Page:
LYNCH v. LICHTENTHALER et al.
Plaintiff, in this action against the beneficiaries and the executor under the will of her stepfather Herman Golles, seeks, by her first cause of action, to establish a trust as to one-half of the distributable estate, and, by her second cause of action, to quiet title to an undivided one-half of said distributable estate. Judgment was for defendants, and plaintiff appeals from the judgment.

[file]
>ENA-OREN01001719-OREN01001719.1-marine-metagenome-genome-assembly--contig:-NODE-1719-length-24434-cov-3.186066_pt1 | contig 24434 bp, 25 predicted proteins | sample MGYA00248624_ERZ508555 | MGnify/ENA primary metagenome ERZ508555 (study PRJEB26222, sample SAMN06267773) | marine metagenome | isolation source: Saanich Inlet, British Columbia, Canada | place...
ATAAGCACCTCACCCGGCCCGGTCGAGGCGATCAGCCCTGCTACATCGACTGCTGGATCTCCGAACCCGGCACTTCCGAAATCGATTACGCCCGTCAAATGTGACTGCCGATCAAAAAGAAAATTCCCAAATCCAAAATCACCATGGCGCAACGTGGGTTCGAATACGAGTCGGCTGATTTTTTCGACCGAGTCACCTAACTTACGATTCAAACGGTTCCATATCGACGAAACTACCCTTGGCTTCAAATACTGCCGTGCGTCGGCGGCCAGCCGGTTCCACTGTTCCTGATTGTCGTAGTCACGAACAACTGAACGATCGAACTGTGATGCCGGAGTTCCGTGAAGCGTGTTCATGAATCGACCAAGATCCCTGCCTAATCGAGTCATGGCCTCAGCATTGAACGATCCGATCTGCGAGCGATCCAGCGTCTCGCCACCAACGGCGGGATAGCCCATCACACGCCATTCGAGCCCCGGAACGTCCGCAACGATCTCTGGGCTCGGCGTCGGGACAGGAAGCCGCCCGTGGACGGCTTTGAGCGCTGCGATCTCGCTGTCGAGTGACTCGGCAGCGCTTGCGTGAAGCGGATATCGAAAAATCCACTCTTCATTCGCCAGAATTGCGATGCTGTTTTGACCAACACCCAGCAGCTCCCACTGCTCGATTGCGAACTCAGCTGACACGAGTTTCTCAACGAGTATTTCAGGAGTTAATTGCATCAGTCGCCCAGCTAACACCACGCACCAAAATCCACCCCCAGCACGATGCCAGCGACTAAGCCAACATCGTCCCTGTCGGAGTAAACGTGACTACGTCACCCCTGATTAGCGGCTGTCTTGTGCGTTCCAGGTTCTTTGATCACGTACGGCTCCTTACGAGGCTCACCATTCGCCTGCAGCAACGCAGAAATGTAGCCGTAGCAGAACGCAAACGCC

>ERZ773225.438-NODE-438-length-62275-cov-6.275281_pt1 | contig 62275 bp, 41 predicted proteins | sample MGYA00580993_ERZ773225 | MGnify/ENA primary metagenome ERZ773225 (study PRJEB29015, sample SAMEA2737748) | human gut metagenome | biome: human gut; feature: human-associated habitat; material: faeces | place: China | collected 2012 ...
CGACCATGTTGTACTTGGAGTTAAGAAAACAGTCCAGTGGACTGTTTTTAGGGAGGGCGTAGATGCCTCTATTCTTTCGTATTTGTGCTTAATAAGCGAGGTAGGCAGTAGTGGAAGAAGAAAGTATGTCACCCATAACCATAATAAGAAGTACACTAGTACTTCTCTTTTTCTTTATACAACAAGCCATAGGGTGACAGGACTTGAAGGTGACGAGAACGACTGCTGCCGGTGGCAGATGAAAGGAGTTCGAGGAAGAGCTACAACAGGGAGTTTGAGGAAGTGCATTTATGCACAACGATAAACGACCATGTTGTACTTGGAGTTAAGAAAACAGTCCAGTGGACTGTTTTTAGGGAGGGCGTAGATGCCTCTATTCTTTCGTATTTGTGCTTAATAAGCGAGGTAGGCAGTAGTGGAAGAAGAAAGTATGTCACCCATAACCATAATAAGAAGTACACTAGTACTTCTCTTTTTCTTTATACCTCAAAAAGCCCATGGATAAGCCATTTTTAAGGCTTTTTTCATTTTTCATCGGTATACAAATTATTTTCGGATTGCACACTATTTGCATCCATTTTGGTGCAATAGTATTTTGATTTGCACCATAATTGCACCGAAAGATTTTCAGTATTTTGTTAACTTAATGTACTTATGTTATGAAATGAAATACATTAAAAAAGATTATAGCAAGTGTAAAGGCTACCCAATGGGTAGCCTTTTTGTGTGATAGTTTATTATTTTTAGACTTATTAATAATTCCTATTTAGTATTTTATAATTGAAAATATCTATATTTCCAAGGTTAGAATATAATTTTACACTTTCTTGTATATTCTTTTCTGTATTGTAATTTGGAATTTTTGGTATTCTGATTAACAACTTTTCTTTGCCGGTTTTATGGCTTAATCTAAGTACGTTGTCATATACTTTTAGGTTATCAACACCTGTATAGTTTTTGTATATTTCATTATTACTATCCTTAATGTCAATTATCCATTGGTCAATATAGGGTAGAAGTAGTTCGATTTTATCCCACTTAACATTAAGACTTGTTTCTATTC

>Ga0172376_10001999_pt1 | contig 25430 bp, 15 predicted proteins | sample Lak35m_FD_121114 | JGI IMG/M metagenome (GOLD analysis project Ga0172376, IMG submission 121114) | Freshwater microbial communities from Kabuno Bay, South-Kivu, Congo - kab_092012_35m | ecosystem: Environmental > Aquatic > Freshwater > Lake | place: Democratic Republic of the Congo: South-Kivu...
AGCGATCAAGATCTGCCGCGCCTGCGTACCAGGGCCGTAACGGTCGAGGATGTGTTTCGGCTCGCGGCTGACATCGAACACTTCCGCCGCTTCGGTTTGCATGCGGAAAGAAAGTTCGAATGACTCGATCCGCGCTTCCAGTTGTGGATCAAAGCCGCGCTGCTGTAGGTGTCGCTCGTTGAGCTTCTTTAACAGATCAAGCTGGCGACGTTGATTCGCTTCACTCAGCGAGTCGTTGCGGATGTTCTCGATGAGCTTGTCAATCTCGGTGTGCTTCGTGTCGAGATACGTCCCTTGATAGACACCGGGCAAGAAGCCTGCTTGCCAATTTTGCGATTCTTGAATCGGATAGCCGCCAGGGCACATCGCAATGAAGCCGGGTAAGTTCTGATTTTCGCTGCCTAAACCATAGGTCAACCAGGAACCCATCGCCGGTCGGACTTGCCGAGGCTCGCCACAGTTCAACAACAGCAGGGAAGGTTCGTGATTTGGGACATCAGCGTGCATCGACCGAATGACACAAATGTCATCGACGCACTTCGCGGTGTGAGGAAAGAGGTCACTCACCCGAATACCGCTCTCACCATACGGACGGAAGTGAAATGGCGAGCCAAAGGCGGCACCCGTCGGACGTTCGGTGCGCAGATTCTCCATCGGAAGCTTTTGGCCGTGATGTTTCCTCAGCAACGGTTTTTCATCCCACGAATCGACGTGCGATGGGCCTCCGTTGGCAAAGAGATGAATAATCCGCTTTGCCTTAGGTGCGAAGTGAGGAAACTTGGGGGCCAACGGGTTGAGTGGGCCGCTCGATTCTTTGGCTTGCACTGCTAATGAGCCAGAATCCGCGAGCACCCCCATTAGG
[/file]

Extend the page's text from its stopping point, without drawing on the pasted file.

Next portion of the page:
The alleged basis of the action is that plaintiff's mother, Annie Golles, and plaintiff's stepfather, Herman Golles, had entered into a purported oral agreement to make reciprocal wills and not to revoke such wills. On November 15, 1934, Annie Golles made a will, and on November 16, 1934, Herman Golles made a will. The wills were practically identical. Under the wills each testator appointed the other testator as executor, and, in the event such appointee did not survive the testator, appointed plaintiff as executrix. Also under the wills, each testator gave all of his property to the surviving spouse for the period of his life, with the right to consume and use the principal, and each testator gave, upon the death of the survivor, one-half the remainder to plaintiff herein and one-half to the children of plaintiff's brother, the defendant Frederick W. Lichtenthaler (who will be referred to herein as Frederick). Differences in the wills were as follows: Mrs. Golles stated that she had two children, and Mr. Golles stated that he had no children; she referred to her ‘heirs hereinafter named’ and to ‘my daughter’ and ‘my son’; he referred to his ‘legatees and devisees hereinafter named’ and to ‘the daughter of my wife’ and ‘the son of my wife’; she stated that she made no provision for her son Frederick, and he stated that he made no provision for his blood relatives and stated reasons why his property ‘should go’ to his wife and to his wife's daughter and grandchildren. The plaintiff and Frederick were the only children of Mrs. Golles, and they were the issue of a previous marriage. Mr. Golles had no children. Mrs. Golles died July 19, 1943. Her will was admitted to probate and the estate was distributed according to the terms of the will. On November 5, 1943, Mr. Golles revoked his will and made another will in which he gave all of the property, except that in which he held a life estate under his wife's will, to Frederick, Frederick's wife, and Frederick's three children, and he stated therein that he was leaving nothing to plaintiff for the reason that she had forced him, by threats on his life, to give her $1500 ‘right after’ the death of Mrs. Golles, receipt for which money was in his safe deposit box. Mr. Golles died on July 26, 1945, and the will last mentioned was admitted to probate. Frederick, as guardian of his minor children, filed a petition to terminate the life estate of Mr. Golles in the property which had been distributed to Mr. Golles for life under the will of Mrs. Golles. The court decreed, in the matter of that petition, that the life estate had terminated, and that plaintiff is the owner of an undivided one-half interest in the property which was the subject of the life estate, and that Frederick's children are the owners of the other undivided one-half interest therein.